Since spider plants like humidity, they thrive in moist environments. "Water thoroughly so excess runs out the bottom—this encourages a robust root system," Myers says. When first adjusting your spider plant to a watering routine, Dubow recommends starting by hydrating the plant once per week; then, adjust as needed. This will prevent the soil from becoming too soggy, which may cause root rot.
You'll know your plant needs more water if you submerge a finger in the soil and the top inch is dry. "Typically, in the winter, you will need to reduce watering to every other week," she says. Additionally, spider plants are sensitive to fluoride and chlorine, which are often found in tap water, so use rain or distilled water to hydrate them. If you don't have access to this water type, Dubow says to let tap water sit in an open container for 12 to 24 hours before applying it to your spider plant.
When kept indoors, spider plants require bright, indirect light that is directly in or near a north, east, or west facing window (or under artificial light). "They will tolerate lower light, but variegated—those with striped leaves—varieties will lose variegation if grown in too low a level of light," Myers says. If they're grown outdoors, place them in a partially sunny or shaded spot. "Too much direct sun can scorch the leaves, whereas too much shade can result in thinner plants," Dubow says. "Some varieties can tolerate heavy shade, but will not thrive as well."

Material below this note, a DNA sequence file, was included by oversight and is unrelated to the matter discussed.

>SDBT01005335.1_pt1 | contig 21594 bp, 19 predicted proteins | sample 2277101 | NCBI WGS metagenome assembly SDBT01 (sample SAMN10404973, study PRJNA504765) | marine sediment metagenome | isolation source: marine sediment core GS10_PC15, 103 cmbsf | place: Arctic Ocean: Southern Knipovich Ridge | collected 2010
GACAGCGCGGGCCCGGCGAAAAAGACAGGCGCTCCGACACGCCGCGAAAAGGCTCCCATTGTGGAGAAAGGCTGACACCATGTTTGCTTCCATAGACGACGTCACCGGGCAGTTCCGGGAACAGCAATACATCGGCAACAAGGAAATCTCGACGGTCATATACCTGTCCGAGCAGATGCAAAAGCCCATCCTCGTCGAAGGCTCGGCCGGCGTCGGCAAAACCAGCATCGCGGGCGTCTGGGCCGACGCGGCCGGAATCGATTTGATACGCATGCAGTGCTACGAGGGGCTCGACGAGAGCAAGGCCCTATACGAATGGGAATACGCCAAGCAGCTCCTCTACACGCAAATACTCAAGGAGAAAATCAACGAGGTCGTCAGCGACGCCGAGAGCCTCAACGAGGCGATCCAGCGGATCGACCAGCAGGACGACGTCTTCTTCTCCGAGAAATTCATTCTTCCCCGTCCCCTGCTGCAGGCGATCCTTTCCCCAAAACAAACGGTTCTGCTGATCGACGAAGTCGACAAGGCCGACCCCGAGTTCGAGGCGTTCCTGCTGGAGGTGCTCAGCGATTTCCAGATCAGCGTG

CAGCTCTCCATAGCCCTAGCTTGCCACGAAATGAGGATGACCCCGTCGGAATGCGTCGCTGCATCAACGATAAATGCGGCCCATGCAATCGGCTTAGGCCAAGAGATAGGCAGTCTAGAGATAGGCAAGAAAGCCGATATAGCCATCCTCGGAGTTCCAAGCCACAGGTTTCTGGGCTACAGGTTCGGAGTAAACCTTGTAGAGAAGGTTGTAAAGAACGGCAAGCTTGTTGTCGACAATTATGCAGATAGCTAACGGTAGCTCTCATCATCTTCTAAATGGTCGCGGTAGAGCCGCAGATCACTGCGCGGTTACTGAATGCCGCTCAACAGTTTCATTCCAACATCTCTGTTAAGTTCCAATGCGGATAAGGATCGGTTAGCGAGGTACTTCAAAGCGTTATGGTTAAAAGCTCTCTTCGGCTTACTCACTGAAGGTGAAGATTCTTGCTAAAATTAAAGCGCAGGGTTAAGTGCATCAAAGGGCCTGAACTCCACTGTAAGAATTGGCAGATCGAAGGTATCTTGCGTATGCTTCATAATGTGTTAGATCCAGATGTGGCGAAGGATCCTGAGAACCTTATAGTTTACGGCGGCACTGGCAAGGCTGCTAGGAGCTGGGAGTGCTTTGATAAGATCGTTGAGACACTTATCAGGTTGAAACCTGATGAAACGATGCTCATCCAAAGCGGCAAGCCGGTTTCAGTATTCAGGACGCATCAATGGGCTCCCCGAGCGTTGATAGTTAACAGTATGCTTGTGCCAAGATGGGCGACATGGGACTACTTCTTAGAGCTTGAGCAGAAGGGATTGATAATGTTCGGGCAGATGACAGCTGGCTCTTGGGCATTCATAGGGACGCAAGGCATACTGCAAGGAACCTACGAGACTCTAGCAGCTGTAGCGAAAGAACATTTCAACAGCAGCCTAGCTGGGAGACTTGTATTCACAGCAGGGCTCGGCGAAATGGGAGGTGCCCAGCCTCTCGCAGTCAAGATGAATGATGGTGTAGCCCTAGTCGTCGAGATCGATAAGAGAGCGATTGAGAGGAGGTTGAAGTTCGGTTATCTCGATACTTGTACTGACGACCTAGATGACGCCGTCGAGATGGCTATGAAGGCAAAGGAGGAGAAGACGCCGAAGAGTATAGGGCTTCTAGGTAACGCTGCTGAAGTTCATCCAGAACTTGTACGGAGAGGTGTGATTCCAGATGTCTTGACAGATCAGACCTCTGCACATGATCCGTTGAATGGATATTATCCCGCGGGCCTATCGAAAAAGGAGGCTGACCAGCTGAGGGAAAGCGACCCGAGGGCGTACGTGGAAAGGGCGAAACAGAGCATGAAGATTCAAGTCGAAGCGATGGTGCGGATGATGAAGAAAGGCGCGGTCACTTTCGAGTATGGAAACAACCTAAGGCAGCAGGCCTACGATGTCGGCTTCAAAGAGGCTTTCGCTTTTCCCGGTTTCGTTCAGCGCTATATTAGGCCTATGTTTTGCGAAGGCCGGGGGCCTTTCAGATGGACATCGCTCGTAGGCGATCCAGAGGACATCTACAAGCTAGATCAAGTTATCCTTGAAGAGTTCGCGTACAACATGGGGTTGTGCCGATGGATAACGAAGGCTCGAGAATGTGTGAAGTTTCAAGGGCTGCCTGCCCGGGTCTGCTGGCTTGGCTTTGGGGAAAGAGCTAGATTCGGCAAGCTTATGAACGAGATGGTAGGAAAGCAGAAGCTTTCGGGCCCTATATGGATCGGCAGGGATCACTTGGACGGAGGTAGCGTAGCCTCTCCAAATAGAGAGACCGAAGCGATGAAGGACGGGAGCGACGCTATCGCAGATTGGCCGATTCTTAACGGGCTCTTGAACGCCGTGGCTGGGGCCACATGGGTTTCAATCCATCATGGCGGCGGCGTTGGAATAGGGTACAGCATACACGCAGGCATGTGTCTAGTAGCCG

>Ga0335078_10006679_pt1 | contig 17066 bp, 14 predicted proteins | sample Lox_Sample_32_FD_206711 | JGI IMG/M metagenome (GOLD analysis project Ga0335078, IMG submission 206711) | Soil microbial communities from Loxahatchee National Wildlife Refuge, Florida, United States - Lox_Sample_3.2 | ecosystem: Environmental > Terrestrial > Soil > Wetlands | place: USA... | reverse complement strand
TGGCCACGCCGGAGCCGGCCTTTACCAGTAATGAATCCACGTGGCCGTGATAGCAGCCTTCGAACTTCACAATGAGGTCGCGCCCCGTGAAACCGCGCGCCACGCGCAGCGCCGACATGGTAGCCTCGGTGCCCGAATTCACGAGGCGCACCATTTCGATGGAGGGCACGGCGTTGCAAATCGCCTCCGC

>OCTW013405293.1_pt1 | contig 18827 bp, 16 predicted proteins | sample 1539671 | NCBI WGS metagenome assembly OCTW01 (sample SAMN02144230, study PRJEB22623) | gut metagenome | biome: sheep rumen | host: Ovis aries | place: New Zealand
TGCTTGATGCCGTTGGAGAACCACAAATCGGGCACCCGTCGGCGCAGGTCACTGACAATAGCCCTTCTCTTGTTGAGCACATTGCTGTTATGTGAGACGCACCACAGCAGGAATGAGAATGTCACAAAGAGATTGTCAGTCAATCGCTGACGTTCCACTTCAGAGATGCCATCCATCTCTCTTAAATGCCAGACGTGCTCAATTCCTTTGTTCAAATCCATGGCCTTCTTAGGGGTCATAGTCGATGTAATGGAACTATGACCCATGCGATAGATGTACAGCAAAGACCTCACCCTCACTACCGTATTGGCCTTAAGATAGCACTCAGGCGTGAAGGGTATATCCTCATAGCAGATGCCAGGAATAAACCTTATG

Spider plants respond well to basic, all-purpose, water-soluble fertilizers. "Well fertilized plants will be more robust," Dubow says. It's important, however, not to over-fertilize your plant, which can result in salt build-up in the soil. Myers says to fertilize between March and November when the plants are actively growing to promote faster and larger expansion. "Consider using a diluted solution—you can always add more," Myers says. She recommends using your growth rate and goals as your guide, but notes that fertilizing every three to four months is usually sufficient.
Use well-draining soil that has a looser structure for your spider plants. "They are tolerant of both acidic and basic soil pH, but do best in soil with a pH closer to neutral," Dubow says. "Whether you grow them in a container or in the ground, be sure the soil has good drainage, since salt build-up can cause the leaf tips to burn."
How to Propagate a Spider Plant